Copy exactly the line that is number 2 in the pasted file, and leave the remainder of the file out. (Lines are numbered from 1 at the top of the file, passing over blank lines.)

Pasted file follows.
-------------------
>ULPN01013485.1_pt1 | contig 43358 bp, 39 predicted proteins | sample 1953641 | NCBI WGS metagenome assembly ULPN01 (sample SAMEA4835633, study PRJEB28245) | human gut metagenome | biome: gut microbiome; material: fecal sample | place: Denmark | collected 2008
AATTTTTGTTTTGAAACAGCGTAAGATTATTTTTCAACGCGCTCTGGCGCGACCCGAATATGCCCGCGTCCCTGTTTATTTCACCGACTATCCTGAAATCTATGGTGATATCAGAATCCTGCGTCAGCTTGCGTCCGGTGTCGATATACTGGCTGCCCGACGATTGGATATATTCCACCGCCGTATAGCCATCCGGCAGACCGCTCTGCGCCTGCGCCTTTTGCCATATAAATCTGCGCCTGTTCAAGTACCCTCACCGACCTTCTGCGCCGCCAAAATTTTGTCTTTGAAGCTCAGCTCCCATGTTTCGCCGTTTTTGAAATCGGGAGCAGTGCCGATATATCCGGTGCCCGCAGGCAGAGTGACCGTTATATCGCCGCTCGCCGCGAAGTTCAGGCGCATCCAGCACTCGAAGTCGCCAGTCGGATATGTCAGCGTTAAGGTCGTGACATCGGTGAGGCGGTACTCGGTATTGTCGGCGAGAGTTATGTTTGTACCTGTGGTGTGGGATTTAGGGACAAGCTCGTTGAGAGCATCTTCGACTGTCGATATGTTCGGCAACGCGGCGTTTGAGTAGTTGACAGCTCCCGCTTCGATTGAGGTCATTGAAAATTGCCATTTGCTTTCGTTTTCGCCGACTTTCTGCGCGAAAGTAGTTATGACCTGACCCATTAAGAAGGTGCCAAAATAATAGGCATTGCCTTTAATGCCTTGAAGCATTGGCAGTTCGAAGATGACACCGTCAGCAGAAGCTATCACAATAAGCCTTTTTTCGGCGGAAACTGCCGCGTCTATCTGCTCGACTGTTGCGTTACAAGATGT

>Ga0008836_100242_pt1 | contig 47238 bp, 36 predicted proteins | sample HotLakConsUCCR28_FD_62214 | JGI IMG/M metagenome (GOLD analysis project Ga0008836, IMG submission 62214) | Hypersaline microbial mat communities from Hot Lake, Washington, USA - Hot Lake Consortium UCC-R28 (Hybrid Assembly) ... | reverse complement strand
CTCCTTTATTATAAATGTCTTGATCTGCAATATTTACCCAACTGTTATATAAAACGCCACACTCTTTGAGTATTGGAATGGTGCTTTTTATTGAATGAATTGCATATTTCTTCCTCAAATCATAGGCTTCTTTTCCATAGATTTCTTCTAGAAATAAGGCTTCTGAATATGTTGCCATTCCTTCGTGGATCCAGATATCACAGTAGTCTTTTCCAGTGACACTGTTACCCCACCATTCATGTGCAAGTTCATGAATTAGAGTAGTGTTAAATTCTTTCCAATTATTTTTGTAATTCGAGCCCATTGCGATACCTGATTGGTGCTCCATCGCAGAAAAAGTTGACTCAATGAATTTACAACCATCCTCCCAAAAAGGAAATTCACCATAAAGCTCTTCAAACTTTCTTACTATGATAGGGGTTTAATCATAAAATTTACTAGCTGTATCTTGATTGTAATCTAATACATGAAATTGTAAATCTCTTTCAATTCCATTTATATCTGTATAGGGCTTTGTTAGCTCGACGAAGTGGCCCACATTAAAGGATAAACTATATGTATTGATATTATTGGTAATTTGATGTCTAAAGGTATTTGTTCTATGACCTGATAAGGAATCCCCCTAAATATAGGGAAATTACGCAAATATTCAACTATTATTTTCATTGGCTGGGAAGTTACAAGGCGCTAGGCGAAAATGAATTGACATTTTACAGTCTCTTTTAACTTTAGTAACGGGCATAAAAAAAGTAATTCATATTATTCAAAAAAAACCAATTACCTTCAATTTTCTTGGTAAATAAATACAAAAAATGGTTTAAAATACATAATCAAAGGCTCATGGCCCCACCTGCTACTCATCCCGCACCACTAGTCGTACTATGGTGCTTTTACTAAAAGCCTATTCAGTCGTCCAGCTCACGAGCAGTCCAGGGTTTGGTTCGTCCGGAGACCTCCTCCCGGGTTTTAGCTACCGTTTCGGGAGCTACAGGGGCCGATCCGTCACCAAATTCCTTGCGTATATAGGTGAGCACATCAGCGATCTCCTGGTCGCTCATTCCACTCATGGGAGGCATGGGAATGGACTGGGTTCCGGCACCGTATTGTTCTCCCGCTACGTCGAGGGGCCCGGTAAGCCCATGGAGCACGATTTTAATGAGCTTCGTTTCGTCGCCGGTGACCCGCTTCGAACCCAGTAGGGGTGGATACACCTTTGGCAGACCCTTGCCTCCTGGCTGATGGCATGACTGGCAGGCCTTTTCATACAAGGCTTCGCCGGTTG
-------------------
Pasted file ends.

AATTTTTGTTTTGAAACAGCGTAAGATTATTTTTCAACGCGCTCTGGCGCGACCCGAATATGCCCGCGTCCCTGTTTATTTCACCGACTATCCTGAAATCTATGGTGATATCAGAATCCTGCGTCAGCTTGCGTCCGGTGTCGATATACTGGCTGCCCGACGATTGGATATATTCCACCGCCGTATAGCCATCCGGCAGACCGCTCTGCGCCTGCGCCTTTTGCCATATAAATCTGCGCCTGTTCAAGTACCCTCACCGACCTTCTGCGCCGCCAAAATTTTGTCTTTGAAGCTCAGCTCCCATGTTTCGCCGTTTTTGAAATCGGGAGCAGTGCCGATATATCCGGTGCCCGCAGGCAGAGTGACCGTTATATCGCCGCTCGCCGCGAAGTTCAGGCGCATCCAGCACTCGAAGTCGCCAGTCGGATATGTCAGCGTTAAGGTCGTGACATCGGTGAGGCGGTACTCGGTATTGTCGGCGAGAGTTATGTTTGTACCTGTGGTGTGGGATTTAGGGACAAGCTCGTTGAGAGCATCTTCGACTGTCGATATGTTCGGCAACGCGGCGTTTGAGTAGTTGACAGCTCCCGCTTCGATTGAGGTCATTGAAAATTGCCATTTGCTTTCGTTTTCGCCGACTTTCTGCGCGAAAGTAGTTATGACCTGACCCATTAAGAAGGTGCCAAAATAATAGGCATTGCCTTTAATGCCTTGAAGCATTGGCAGTTCGAAGATGACACCGTCAGCAGAAGCTATCACAATAAGCCTTTTTTCGGCGGAAACTGCCGCGTCTATCTGCTCGACTGTTGCGTTACAAGATGT